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The Peter Pan Syndrome

Today we see a social phenomenon that is different from generations past - when our children, who have left the nest, come back again to live with us. Of course there have been some pockets in our culture where it was normal for kids to get married and take over the family farm or business. But by and large, once children had struck out on their own they stayed there, whether they lived ten minutes or ten hours away.

Now, however, we see a growing trend where more and more kids come back borne after they have ventured away. The reasons can be varied - divorce, finances, health issues. etc .. but one of the more fascinating causes is the "Peter Pan Syndrome." This is when young men don't seem to want to grow up. Perhaps they have started college but have changed majors four times. They spend much of their energy playing video games and watching sports, combined with a variety of other immature behaviors and selfishness. They don't want to take responsibility or plan for anything beyond today.

What makes it worse is that our society and media affirm this attitude by assuring young men that it's okay to live a self-centered lifestyle, free of commitments to anything beyond endless and mindless pleasure. Some movies in the past few years have even made fun of the syndrome.

Recently Michael Kimmel wrote a book titled Guyland* that describes this state:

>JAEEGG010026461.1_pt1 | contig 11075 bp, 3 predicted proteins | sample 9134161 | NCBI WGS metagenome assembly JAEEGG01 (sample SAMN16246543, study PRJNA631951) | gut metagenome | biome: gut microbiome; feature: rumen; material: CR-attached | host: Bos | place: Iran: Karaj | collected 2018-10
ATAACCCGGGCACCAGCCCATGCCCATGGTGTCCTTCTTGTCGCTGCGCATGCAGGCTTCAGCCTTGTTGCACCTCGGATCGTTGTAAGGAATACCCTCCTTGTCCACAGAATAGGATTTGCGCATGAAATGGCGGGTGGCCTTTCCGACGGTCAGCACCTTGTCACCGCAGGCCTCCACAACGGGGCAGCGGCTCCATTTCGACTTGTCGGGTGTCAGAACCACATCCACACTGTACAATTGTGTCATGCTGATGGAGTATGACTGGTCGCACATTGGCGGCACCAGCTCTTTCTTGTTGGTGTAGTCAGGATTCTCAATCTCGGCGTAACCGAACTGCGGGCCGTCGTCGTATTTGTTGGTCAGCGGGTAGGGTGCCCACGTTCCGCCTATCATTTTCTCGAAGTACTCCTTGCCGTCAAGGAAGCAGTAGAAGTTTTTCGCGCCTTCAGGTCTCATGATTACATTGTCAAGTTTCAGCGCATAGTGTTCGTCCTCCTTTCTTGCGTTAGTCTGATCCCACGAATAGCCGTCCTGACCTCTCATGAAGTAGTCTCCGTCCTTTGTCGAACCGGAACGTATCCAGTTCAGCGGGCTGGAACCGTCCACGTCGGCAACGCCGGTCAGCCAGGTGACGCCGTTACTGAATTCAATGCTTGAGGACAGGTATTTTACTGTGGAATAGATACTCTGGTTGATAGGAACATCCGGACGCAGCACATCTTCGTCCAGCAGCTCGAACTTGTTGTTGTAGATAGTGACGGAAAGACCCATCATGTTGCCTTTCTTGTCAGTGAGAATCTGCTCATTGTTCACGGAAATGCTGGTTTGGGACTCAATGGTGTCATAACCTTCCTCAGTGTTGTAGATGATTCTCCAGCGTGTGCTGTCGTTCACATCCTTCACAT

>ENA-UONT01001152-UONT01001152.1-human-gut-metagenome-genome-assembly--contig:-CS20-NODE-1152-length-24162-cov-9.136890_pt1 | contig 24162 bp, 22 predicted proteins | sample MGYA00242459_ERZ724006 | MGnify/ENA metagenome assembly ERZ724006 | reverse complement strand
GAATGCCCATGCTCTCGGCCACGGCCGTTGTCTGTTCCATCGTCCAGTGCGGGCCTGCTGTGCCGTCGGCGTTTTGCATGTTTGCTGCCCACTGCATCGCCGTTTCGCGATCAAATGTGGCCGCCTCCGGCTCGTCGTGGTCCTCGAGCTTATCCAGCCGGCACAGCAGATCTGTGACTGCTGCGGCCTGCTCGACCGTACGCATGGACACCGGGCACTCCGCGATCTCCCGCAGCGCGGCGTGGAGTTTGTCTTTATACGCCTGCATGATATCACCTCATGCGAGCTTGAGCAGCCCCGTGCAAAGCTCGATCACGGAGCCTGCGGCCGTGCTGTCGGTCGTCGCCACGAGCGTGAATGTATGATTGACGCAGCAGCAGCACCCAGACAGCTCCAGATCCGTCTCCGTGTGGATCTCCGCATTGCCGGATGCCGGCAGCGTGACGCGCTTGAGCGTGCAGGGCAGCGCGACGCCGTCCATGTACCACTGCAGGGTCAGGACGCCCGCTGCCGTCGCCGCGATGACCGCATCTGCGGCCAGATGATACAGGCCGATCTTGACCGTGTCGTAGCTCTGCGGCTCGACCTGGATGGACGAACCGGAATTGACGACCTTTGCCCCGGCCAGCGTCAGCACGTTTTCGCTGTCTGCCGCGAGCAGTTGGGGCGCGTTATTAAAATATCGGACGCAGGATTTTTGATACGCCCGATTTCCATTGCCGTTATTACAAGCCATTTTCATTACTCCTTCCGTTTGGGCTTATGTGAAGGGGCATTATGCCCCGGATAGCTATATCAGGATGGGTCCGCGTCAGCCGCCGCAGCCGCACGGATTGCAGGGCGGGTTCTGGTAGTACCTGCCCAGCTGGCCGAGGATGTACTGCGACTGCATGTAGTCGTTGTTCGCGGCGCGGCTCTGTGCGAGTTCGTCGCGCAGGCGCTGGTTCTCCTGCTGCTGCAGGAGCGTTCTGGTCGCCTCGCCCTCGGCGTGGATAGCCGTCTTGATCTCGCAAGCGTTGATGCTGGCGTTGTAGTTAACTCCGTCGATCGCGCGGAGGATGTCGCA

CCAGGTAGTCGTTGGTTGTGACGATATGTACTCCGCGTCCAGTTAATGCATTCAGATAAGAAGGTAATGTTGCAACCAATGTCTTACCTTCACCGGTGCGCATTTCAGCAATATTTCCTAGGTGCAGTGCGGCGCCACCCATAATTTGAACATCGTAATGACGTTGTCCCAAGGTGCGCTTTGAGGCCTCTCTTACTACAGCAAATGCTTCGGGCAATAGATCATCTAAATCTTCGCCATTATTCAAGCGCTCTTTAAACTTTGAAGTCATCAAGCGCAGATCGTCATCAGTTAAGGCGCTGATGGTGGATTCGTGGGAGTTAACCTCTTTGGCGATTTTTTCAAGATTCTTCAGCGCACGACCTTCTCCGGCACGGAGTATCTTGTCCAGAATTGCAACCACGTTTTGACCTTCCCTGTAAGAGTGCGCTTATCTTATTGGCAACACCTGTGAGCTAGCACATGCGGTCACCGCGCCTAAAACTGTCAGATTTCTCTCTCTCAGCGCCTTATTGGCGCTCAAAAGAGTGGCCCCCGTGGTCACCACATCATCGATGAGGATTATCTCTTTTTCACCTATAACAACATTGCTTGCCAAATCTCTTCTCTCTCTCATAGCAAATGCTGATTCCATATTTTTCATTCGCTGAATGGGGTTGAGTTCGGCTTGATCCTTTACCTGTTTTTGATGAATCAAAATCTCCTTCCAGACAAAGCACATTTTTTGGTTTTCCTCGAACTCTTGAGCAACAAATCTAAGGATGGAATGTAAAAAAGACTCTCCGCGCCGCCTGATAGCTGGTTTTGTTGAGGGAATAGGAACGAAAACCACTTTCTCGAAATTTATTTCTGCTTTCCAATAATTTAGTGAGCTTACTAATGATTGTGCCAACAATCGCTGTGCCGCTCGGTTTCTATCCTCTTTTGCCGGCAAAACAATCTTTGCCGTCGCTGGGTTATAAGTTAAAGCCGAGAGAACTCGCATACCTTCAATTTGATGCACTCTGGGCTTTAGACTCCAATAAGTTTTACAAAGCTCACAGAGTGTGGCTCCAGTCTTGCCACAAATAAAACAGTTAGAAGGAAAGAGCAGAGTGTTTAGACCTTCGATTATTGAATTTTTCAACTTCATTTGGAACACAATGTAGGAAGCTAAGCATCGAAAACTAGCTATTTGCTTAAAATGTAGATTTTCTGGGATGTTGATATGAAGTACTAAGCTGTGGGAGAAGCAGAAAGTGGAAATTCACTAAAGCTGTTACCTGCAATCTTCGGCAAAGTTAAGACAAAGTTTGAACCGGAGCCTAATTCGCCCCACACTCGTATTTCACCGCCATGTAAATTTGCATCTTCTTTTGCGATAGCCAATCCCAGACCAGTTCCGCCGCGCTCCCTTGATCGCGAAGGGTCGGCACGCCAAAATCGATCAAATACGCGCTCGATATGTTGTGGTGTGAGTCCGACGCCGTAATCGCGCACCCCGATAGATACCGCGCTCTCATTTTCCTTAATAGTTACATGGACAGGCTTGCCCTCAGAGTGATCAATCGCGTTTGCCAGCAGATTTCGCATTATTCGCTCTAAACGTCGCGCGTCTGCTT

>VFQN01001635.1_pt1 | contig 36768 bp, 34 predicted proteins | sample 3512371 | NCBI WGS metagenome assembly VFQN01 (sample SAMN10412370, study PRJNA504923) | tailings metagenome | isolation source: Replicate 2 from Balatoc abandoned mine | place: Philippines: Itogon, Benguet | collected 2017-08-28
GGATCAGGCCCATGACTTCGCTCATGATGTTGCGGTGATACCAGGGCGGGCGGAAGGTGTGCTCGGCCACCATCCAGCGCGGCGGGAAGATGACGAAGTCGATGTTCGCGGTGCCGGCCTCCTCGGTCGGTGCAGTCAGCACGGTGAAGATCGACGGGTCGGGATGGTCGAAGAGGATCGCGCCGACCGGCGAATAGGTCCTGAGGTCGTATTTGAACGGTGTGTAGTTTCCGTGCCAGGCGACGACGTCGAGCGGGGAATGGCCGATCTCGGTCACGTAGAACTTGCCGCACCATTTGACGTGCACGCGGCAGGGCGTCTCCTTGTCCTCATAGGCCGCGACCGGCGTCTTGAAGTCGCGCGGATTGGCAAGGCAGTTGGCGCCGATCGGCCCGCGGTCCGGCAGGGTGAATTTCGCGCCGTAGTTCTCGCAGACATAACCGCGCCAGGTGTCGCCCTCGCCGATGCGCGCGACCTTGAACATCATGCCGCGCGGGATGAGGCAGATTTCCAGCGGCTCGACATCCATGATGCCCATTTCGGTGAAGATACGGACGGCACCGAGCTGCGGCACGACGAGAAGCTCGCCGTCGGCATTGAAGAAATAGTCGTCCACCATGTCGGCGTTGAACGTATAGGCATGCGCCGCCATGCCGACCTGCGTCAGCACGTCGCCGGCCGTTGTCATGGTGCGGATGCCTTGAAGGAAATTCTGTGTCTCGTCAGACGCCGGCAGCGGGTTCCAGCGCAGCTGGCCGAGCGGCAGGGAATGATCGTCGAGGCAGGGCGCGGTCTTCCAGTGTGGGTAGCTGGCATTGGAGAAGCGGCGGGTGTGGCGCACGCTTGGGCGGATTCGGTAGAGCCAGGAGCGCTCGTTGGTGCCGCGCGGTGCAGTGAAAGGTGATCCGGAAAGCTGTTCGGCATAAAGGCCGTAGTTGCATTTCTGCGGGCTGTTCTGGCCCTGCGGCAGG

"Guyland" is the world in which young men live. It is both a stage of life, [an] undefined time span between adolescence and adulthood that can often stretch for a decade or more, and ... a bunch of places where guys gather to be guys with each other, unhassled by the demands of parents, girlfriends, job, kids, and the other nuisances of adult life. In this topsy-turvy, Peter-Pan mindset, young men shirk the responsibilities of adulthood and remain fixated on the trappings of boyhood, while the boys they still are struggle heroically to prove that they are real men despite all evidence to the contrary.

For young men in Guyland, traditional manhood is a fog. That is why it is so important for us who are older men to come along side and encourage these young people.

It is interesting that Paul in Titus 2 addresses these same issues. Paul admonishes older men to "urge" the younger men to be "sensible," and the older women are to "encourage" the younger women. Do you see evidence of the Peter Pan Syndrome around you? If so, would you consider mentoring a younger person?  (From Family Life, March 2010)

*Michael Kimmel, Guyland: The Perilous World Where Boys Become Men (Understanding the Critical Years between 16 and 26). (New York HarperCollins, 2008)